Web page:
Since its inception in Victoria in 2010, the Safe Schools program was Australia’s most controversial anti-bullying campaign. While grounded in good intentions and empirical evidence, critics of the program viewed it as a form of social engineering, a radical form of left-wing propaganda being imposed on students. Others believed it was sexualising students by exposing them to inappropriate content and material. Education Review takes an in-depth look at the program and asks you the question: What did we learn from Safe Schools?
The basis for it
The Safe Schools program was premised on two widely held facts: that LGBTIQ students exist and that most homophobic and transphobic incidents affecting youth take place at school. The National School Climate 2013 Survey found that “74.1% of LGBTIQ students were verbally bullied (e.g., called names, threatened) in the past year because of their sexual orientation and 55.2% because of their gender expression”. Research such as Day and Snapp also concluded that “students were less likely to report having experienced homophobic bullying and report more school connectedness in schools with more supportive practices” (2016). The Safe Schools program was created to tackle this issue in Australian schools and, by extension, reduce the disproportionately high rate of depression and suicide among LGBTIQ people.
What was it?
The program was run by the Safe Schools Coalition Australia, “a national coalition of organisations and schools working together to create safe and inclusive school environments for same-sex attracted, intersex and gender diverse students”. It was an opt-in program. The material, including written content, videos, posters and websites, sought to promote understanding and tolerance of LGBTIQ youth through real-life scenarios and education. Teachers could use as many or as few of the materials as they wished, and decisions relating to the suitability of content and material rested with school communities.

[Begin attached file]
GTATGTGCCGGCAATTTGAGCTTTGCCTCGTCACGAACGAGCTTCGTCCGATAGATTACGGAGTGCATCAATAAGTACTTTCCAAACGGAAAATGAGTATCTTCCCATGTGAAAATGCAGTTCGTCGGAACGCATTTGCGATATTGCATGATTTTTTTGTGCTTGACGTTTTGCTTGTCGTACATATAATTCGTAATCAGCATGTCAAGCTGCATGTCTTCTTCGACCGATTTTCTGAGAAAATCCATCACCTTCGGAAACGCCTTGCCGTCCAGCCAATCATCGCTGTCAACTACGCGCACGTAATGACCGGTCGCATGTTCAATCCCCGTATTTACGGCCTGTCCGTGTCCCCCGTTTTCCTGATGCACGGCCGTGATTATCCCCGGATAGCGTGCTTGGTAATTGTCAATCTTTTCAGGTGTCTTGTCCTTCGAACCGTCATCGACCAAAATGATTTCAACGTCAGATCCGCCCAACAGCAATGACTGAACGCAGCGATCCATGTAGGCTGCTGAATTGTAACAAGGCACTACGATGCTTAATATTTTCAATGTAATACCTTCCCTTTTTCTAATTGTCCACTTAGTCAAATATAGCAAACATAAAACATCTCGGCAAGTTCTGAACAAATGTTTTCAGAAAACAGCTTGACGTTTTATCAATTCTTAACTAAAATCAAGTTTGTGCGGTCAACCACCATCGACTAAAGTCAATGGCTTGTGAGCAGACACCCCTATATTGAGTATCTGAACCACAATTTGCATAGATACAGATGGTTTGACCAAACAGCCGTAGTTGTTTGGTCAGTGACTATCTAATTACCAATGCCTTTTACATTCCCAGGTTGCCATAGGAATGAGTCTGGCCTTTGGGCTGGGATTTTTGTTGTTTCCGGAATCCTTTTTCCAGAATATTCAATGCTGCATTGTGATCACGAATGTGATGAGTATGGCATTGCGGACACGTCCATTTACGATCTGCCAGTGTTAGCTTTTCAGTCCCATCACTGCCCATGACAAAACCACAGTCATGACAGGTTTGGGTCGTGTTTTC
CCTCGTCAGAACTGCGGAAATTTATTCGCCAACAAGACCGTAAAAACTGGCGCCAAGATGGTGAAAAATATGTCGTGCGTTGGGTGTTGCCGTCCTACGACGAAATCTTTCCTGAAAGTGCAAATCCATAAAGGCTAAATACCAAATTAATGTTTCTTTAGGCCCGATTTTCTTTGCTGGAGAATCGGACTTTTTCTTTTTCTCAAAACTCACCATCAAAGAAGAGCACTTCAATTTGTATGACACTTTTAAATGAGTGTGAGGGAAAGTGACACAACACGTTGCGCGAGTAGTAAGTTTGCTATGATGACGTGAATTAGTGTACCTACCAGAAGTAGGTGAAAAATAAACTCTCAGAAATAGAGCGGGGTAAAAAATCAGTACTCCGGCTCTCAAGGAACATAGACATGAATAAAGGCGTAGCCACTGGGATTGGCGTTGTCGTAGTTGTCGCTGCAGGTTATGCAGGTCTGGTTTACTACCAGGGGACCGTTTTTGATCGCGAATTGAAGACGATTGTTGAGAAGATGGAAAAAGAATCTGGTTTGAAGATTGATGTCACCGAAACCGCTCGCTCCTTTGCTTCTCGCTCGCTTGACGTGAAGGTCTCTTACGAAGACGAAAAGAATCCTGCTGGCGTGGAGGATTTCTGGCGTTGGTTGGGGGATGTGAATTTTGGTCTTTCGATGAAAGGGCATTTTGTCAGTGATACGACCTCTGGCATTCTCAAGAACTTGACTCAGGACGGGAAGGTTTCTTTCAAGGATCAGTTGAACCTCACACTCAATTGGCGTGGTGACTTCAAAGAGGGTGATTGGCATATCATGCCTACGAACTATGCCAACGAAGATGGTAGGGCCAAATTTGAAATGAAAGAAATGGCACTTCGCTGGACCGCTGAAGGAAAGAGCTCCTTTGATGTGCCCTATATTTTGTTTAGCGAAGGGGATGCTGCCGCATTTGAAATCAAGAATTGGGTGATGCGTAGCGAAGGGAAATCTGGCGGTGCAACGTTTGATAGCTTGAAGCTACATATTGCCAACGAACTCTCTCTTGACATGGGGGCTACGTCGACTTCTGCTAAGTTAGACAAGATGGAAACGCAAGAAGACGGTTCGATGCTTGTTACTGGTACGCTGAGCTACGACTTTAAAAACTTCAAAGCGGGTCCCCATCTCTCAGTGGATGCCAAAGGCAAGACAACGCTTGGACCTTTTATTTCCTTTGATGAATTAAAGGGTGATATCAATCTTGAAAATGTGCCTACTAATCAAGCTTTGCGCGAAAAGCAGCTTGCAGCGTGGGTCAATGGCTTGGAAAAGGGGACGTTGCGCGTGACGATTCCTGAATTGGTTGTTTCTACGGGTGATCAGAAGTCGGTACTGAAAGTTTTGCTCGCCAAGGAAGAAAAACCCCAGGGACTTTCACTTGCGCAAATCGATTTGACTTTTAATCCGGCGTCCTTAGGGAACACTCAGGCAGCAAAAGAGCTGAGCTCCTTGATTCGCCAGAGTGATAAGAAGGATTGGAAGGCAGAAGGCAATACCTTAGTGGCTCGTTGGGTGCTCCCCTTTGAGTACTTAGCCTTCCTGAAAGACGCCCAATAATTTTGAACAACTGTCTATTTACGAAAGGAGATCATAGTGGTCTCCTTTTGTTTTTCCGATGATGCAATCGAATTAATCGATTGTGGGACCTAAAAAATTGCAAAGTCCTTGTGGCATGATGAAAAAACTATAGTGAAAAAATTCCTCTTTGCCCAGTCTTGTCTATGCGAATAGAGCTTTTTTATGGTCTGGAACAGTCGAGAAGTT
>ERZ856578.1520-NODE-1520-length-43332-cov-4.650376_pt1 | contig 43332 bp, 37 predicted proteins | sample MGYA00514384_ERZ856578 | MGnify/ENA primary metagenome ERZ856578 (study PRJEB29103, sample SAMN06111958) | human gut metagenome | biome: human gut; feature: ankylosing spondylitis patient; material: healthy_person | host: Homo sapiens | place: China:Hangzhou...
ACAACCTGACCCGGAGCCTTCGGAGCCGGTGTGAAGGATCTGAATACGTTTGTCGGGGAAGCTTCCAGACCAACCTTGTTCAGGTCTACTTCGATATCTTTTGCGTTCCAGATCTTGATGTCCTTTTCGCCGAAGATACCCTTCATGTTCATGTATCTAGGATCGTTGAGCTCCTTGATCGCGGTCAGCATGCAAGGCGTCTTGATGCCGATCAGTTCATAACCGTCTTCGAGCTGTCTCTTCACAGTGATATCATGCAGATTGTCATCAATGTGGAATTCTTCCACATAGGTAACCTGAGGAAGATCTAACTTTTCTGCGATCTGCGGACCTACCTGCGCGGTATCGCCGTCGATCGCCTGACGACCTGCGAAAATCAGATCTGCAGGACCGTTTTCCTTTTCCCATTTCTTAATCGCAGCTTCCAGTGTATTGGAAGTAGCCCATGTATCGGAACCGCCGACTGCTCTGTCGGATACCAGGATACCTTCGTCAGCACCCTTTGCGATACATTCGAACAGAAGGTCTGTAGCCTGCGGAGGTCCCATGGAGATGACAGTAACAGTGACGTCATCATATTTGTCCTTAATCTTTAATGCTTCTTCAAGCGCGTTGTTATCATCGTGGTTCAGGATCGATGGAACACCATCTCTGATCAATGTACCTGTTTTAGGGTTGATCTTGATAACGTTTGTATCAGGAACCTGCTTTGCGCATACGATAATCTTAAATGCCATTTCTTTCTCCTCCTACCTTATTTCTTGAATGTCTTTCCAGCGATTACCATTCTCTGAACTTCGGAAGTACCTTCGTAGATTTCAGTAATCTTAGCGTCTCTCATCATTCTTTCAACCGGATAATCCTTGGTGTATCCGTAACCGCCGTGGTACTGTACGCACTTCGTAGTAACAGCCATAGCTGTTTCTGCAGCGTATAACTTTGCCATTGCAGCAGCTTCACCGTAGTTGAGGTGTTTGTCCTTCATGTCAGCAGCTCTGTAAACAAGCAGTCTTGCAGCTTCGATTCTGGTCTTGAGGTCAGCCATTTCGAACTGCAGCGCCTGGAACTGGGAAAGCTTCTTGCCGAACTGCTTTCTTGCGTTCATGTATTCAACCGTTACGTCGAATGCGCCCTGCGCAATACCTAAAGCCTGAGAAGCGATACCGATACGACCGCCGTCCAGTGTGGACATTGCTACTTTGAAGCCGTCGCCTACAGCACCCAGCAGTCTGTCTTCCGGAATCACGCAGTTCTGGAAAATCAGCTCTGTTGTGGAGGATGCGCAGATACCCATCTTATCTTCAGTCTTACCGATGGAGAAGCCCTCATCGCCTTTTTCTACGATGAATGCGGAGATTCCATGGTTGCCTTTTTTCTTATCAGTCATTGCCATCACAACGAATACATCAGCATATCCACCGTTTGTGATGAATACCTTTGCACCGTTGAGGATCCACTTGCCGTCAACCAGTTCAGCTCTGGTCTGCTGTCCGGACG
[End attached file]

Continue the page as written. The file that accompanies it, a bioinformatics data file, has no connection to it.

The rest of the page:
One of the most controversial parts of the program was the post-modern idea that gender is non-binary and fluid. It is a social construction and is no way related to one’s biological sex.
Another part of the program that received a lot of criticism appeared in The Guide to supporting a student to affirm or transition gender identity at school. On the issue of bathrooms, it suggested the following:
“Schools can also consider providing gender-neutral toilet options, which should be accessible to any student who wishes to use them and will help to establish a more inclusive environment for transgender and gender diverse students. There is no requirement to use a unisex or accessible toilet or changing room unless a student makes an active choice to do so.”
While it largely enjoyed the support of federal and state governments as well as organisations including Beyondblue and Headspace, the Safe Schools Program provoked a moral panic in some circles. Some of the most vocal critics were Nationals MP George Christensen, Family First Senator Bob Day and Australian Conservative Party founder and former Liberal Cory Bernardi.
In a speech to parliament, Mr Christensen accused the program of promoting a “queer gender theory” and said the program recommended pornographic material, sex clubs and sex shops, among other things. He also said materials included information on chest-binding, penis-tucking and unlocking parental safety controls.
“The parents would probably call the police because it would sound a lot like grooming work that a sexual predator might undertake,” Mr Christensen told parliament in 2016.
Family First Senator Bob Day labelled the program “anti-parent” for its lack of consultation and for exposing ideas that were antithetical to many families’ values.
Mr Berardi, who called for all Commonwealth funding for the program to be scrapped, said the anti-bullying program “bullies and intimidates children into giving the answers demanded by the authors”, asked children as young as 11 to consider they “had no genitals” and was an unashamed “social engineering project” orchestrated by the political Left.